To save time in preparation, I’ve compiled this international travel checklist for your next long-distance trip.
FOCUS ON SAFETY FIRST
One of the simplest and most important items on the overseas travel checklist is also arguably the most overlooked. State Department travel insurance and warnings can be incredibly important in overseas emergencies, but numerous tourists feel they won’t be part of the small percentage of travelers who need evacuation support or security from hotel or flight cancellations.
Subscribing to the State Department’s STEP alerts for your destination can help you stay on top of upcoming and current travel restrictions, strikes, and areas of political unrest. Any alerts you receive will tell you ahead of time or not to plan for unforeseen obstacles.
Travel insurance can require a few dollars a day of travel and can cover anything from replacing a broken camera to a medicinal emergency, which can save hundreds, if not thousands, of dollars.
PREPARE YOUR TRAVEL DOCUMENTS AND CREDIT CARDS
Make sure your passport and any required tourist visas are correct. Some countries require your passport to be valid for at least six months after your scheduled return, so make sure you are not rejected or delayed by customs due to your old passport. Not sure if you need a visa? See this list of each country that requires a visa for Americans.
Keep physical and digital copies of your passport and all your documents in case you lose anything, and provide copies, as well as your itinerary and contact numbers, to family and friends you can communicate with in case of an emergency.
Inform your banks and credit card companies of your travel dates so they don’t refuse your purchases, and ask about international ATM fees so you can know which ones you don’t need. It is always a good idea to draw a few cards in case one of them stops working.
Don’t underestimate how useful photographing your passport on a mobile phone can be. If you need to go to the consulate and report its loss, or you just fill out a customs card and you need your passport number, this will most likely come in handy. an image for you to have an additional digital copy in case your phone is running low or low.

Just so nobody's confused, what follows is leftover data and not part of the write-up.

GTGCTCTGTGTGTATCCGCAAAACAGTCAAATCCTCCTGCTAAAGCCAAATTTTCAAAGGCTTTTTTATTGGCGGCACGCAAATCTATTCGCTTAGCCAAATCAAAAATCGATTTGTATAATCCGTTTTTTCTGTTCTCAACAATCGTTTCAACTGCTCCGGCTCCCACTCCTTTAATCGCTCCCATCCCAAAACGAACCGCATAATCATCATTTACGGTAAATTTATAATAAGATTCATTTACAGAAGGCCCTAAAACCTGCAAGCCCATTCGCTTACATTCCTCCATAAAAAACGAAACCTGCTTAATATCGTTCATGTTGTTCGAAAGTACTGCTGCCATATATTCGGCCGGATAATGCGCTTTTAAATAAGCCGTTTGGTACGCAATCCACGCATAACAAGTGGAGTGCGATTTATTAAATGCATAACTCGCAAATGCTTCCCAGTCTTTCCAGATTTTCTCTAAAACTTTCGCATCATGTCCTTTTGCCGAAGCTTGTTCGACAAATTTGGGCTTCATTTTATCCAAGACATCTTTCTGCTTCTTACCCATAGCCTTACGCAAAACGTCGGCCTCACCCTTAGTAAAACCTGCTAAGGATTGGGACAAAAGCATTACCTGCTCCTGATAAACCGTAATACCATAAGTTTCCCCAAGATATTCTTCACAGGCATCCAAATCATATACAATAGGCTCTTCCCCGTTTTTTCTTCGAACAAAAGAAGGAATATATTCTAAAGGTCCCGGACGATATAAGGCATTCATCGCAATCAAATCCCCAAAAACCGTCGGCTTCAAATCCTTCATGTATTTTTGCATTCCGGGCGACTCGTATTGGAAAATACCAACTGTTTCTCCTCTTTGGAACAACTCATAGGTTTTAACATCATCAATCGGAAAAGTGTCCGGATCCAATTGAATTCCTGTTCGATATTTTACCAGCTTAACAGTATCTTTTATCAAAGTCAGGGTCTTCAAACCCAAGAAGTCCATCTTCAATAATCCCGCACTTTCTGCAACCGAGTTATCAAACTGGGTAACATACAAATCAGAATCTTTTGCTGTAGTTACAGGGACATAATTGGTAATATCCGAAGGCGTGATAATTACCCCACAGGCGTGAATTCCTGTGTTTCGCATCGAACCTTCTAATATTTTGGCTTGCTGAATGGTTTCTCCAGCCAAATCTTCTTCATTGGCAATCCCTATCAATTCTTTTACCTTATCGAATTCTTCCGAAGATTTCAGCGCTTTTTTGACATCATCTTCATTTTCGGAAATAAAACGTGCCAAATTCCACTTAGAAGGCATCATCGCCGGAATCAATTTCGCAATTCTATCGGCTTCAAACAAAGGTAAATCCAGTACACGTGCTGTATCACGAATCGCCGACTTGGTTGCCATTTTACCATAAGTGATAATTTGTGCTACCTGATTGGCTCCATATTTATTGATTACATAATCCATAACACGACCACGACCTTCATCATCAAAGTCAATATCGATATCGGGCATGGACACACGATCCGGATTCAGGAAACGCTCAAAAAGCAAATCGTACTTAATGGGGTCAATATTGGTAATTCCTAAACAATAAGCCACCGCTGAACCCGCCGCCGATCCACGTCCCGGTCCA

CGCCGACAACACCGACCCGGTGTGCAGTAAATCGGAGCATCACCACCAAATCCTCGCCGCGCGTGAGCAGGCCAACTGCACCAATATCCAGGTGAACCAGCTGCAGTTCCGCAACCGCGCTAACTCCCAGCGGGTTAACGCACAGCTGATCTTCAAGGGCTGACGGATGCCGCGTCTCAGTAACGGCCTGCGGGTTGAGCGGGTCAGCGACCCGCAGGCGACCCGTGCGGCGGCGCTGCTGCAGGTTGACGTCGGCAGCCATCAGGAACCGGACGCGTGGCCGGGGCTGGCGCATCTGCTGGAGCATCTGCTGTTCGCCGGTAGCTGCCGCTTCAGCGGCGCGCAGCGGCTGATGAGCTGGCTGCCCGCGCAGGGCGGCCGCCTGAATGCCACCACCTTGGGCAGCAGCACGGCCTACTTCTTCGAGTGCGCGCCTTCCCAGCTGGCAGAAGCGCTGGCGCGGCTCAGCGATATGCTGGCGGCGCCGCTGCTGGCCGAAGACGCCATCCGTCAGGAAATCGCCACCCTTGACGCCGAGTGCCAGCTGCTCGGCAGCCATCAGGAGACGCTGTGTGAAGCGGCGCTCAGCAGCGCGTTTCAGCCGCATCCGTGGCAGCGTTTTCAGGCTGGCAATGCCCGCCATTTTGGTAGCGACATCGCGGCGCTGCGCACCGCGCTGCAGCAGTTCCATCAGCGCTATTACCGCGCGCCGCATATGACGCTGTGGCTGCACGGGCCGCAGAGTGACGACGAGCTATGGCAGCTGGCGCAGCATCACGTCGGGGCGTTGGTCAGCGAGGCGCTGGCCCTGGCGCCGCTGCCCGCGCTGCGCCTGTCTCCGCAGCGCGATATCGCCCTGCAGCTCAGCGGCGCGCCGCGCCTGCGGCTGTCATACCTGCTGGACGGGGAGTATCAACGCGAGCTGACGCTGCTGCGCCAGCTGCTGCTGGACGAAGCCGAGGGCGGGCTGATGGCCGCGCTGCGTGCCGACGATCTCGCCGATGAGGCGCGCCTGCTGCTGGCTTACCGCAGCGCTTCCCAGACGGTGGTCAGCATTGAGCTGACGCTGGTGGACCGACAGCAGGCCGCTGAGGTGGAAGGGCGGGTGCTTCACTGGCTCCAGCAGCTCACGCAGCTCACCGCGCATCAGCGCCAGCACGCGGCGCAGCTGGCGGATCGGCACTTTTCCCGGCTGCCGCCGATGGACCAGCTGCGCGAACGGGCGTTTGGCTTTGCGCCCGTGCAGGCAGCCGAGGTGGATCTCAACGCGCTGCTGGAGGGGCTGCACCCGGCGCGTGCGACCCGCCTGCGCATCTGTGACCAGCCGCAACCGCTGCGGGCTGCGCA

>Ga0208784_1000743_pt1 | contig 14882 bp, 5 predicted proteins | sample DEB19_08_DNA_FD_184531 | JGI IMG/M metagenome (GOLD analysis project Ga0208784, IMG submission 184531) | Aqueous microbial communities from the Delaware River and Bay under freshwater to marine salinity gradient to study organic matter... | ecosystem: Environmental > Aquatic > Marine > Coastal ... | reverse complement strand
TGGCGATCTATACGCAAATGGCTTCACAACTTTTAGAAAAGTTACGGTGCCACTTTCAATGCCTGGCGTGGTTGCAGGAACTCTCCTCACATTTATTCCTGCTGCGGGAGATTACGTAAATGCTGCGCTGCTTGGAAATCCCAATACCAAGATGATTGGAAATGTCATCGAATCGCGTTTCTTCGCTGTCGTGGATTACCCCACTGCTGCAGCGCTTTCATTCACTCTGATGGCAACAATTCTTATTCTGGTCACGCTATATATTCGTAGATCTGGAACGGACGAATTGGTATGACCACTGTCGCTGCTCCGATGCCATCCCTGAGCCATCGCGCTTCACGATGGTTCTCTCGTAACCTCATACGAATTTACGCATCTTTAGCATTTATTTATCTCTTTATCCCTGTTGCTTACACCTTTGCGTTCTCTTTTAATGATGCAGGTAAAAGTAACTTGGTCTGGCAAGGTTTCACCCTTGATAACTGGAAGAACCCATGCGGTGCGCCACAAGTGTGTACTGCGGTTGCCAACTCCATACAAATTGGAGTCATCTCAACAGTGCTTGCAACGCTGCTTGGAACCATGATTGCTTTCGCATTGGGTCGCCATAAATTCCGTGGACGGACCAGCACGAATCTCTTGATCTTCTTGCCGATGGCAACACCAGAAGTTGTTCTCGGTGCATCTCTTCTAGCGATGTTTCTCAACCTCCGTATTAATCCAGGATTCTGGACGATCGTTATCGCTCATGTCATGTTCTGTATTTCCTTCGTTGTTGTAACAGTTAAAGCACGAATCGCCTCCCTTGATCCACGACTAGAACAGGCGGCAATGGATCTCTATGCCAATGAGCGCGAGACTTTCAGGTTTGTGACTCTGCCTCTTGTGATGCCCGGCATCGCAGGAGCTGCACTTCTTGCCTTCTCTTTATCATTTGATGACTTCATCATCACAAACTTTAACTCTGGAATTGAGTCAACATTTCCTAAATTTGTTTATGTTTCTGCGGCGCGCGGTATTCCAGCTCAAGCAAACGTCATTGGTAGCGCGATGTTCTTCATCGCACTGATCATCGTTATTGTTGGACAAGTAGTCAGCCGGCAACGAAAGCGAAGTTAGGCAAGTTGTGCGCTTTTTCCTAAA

EXPLORE YOUR DESTINATION
Whether you are a travel app connoisseur or someone else from a paperback reference, having a definite source of knowledge about your destination is invaluable. Find out ahead of time about the region you are traveling in to gain insight into important information such as exchange rates, useful phrases, patterns, appropriate clothing, and cultural/legal customs. Better to be prepared so as not to find yourself in a difficult situation.
Sometimes the most important thing you pack is in your smartphone, not your suitcase. Offline maps are your best friend when it comes to travel with limited data or battery. You can find Wi-Fi in many places, but downloading offline maps via Google Maps or CityMaps2Go will allow you to keep track of your GPS without wasting battery life and roaming data.
In-flight entertainment downloads can also save you if your TV malfunctions on long-haul flights. Streaming won’t be available without constant in-flight Wi-Fi (which you never depend on), but you can preload movies and TV shows via Amazon Prime, and Spotify’s music streaming service allows paid users to download tracks for offline use with the push of a button.
Don’t forget a portable charger. Watching a few hours of your favorite TV show will surely drain your battery, and there’s nothing worse than finally finding a Wi-Fi hotspot just to make your phone die.
PACK THESE NECESSARY ITEMS
While the contents of your checked bag will largely depend on the climate you are in, you will need most of your carry-on travel in your carry-on baggage. Get started with this international packaging checklist:
- Passport and visa
- Insurance and identity cards
- Cash, debit, and credit cards
- Pen for filling out customs forms
- Earplugs, eye mask, and sleeping pills
- Electrical converters and adapters suitable for your application
- Sweater/scarf in case the plane is cold
- Cell phone and charger
Think of taking a photo of your packed bag in case it gets lost. That way, airline employees know what to look for and you know what was inside in case you don’t get it back and need to file a claim.